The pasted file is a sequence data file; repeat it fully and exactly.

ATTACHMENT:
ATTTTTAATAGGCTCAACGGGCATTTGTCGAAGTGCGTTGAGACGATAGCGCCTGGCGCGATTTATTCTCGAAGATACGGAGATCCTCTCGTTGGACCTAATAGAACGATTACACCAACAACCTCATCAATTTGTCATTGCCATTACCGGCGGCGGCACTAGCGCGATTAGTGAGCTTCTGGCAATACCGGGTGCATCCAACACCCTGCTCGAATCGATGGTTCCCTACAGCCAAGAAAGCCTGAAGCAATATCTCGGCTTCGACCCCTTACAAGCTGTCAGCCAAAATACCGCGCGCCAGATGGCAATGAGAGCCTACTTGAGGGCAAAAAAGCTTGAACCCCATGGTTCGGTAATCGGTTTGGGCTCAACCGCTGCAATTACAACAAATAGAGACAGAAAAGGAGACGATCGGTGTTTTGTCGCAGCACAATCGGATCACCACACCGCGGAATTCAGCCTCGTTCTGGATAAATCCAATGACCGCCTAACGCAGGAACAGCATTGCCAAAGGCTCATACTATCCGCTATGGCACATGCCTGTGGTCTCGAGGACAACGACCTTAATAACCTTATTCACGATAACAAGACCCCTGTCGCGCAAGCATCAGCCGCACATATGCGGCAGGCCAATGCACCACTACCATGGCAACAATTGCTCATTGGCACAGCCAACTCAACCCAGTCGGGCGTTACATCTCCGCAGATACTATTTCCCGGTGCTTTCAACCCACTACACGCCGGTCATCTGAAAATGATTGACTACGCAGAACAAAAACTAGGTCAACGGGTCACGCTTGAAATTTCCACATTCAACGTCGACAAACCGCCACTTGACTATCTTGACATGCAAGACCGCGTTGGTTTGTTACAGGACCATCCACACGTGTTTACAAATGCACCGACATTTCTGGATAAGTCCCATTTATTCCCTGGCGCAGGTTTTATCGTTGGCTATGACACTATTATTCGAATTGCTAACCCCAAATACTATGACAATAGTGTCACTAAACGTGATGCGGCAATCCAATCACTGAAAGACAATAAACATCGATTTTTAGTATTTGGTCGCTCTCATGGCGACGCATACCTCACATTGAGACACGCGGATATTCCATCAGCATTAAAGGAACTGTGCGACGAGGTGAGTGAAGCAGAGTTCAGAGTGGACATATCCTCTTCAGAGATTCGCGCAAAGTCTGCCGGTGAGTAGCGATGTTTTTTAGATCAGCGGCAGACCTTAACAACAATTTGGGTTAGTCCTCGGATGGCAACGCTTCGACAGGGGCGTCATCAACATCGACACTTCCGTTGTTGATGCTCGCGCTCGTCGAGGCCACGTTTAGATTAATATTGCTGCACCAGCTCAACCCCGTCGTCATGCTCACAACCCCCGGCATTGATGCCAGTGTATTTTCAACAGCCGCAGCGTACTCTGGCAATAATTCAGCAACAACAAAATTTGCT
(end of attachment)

ATTTTTAATAGGCTCAACGGGCATTTGTCGAAGTGCGTTGAGACGATAGCGCCTGGCGCGATTTATTCTCGAAGATACGGAGATCCTCTCGTTGGACCTAATAGAACGATTACACCAACAACCTCATCAATTTGTCATTGCCATTACCGGCGGCGGCACTAGCGCGATTAGTGAGCTTCTGGCAATACCGGGTGCATCCAACACCCTGCTCGAATCGATGGTTCCCTACAGCCAAGAAAGCCTGAAGCAATATCTCGGCTTCGACCCCTTACAAGCTGTCAGCCAAAATACCGCGCGCCAGATGGCAATGAGAGCCTACTTGAGGGCAAAAAAGCTTGAACCCCATGGTTCGGTAATCGGTTTGGGCTCAACCGCTGCAATTACAACAAATAGAGACAGAAAAGGAGACGATCGGTGTTTTGTCGCAGCACAATCGGATCACCACACCGCGGAATTCAGCCTCGTTCTGGATAAATCCAATGACCGCCTAACGCAGGAACAGCATTGCCAAAGGCTCATACTATCCGCTATGGCACATGCCTGTGGTCTCGAGGACAACGACCTTAATAACCTTATTCACGATAACAAGACCCCTGTCGCGCAAGCATCAGCCGCACATATGCGGCAGGCCAATGCACCACTACCATGGCAACAATTGCTCATTGGCACAGCCAACTCAACCCAGTCGGGCGTTACATCTCCGCAGATACTATTTCCCGGTGCTTTCAACCCACTACACGCCGGTCATCTGAAAATGATTGACTACGCAGAACAAAAACTAGGTCAACGGGTCACGCTTGAAATTTCCACATTCAACGTCGACAAACCGCCACTTGACTATCTTGACATGCAAGACCGCGTTGGTTTGTTACAGGACCATCCACACGTGTTTACAAATGCACCGACATTTCTGGATAAGTCCCATTTATTCCCTGGCGCAGGTTTTATCGTTGGCTATGACACTATTATTCGAATTGCTAACCCCAAATACTATGACAATAGTGTCACTAAACGTGATGCGGCAATCCAATCACTGAAAGACAATAAACATCGATTTTTAGTATTTGGTCGCTCTCATGGCGACGCATACCTCACATTGAGACACGCGGATATTCCATCAGCATTAAAGGAACTGTGCGACGAGGTGAGTGAAGCAGAGTTCAGAGTGGACATATCCTCTTCAGAGATTCGCGCAAAGTCTGCCGGTGAGTAGCGATGTTTTTTAGATCAGCGGCAGACCTTAACAACAATTTGGGTTAGTCCTCGGATGGCAACGCTTCGACAGGGGCGTCATCAACATCGACACTTCCGTTGTTGATGCTCGCGCTCGTCGAGGCCACGTTTAGATTAATATTGCTGCACCAGCTCAACCCCGTCGTCATGCTCACAACCCCCGGCATTGATGCCAGTGTATTTTCAACAGCCGCAGCGTACTCTGGCAATAATTCAGCAACAACAAAATTTGCT